The power of willing can really make the difference between a yes and no response.
We use lots of phrases to illicit a response from a prospect. Doesn’t matter if it’s in person, on the phone or via email. Would you like to make an appointment? Are you interested in a free water test? Do you want to save money on your electric bill? Will you make a donation to my favorite charity?
These questions include verbs that characterize the respondent. They assume the respondent is someone who would like to, is interested in or wants to do something. These are yes/no questions. Typically – a yes/no question generates a no response.
How does a single phrase generates response?
Studies have shown that the phrase “Are you willing”? or “would you be willing” can generate a better response.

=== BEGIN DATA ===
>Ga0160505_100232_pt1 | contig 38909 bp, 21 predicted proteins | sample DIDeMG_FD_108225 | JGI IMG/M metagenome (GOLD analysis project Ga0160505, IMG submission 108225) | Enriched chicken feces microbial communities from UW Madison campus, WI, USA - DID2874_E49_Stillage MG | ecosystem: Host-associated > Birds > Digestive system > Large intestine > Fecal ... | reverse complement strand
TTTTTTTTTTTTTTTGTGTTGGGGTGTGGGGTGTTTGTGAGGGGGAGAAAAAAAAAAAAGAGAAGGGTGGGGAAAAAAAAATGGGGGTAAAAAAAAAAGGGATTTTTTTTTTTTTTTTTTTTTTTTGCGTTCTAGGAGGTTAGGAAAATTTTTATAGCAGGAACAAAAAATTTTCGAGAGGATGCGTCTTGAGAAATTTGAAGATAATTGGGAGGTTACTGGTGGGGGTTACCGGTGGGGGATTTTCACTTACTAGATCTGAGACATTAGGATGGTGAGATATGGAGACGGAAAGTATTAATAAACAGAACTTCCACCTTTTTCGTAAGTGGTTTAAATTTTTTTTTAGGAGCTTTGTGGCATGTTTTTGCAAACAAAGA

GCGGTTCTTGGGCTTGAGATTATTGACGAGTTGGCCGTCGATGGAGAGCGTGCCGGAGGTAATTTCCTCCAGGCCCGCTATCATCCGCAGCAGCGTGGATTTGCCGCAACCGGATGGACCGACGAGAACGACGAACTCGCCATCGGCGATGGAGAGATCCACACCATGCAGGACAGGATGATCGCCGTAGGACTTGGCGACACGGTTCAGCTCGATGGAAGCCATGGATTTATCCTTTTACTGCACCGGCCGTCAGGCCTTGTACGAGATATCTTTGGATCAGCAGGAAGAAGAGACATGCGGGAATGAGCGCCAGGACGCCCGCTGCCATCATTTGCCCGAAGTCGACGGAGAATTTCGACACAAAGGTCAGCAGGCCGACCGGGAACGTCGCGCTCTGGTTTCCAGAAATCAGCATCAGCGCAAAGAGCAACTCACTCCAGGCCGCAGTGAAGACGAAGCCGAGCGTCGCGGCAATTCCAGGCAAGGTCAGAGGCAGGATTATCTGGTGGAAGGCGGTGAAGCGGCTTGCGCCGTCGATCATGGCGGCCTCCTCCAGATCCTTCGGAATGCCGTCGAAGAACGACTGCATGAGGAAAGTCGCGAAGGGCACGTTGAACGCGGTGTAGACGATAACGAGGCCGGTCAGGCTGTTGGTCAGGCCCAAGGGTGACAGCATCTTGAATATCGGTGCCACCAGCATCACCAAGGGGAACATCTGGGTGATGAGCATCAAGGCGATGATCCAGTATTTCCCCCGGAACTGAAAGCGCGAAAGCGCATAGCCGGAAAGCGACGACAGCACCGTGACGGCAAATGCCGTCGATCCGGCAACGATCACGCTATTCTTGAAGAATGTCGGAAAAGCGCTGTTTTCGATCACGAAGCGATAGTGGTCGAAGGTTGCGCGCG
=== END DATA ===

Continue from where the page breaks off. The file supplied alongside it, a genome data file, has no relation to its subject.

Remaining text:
There was an interview with Elizabeth Stokes, professor of Social Interaction at Loughborough University. She said the word “Willing” works best to bring people to yes in situations where they care about the type of person they are. This also holds true where they’ve resisted doing the things you’re trying to make them do. People are “willing” to say yes to things that make them feel, reasonable or altruistic. It doesn’t matter whether they’re talking to someone face-to-face, or communicating something in writing.
- “Would you be willing to see how you can improve your children’s health?
- “Would you be willing to learn how solar power can save you thousands of dollars on your electric bill?
- “Would you be willing to spend five minutes to help save our planet?”
- “Would you be willing to sit down with me to talk about your legacy”
This simple shift to the word willing changes the emphasis of the question. It moves from what the other person wants you to do to the kind of person they are.
You can turn a no into a yes. Do this by asking your prospect if they are willing to do something, instead of asking if it would interest them. That is the power of willing.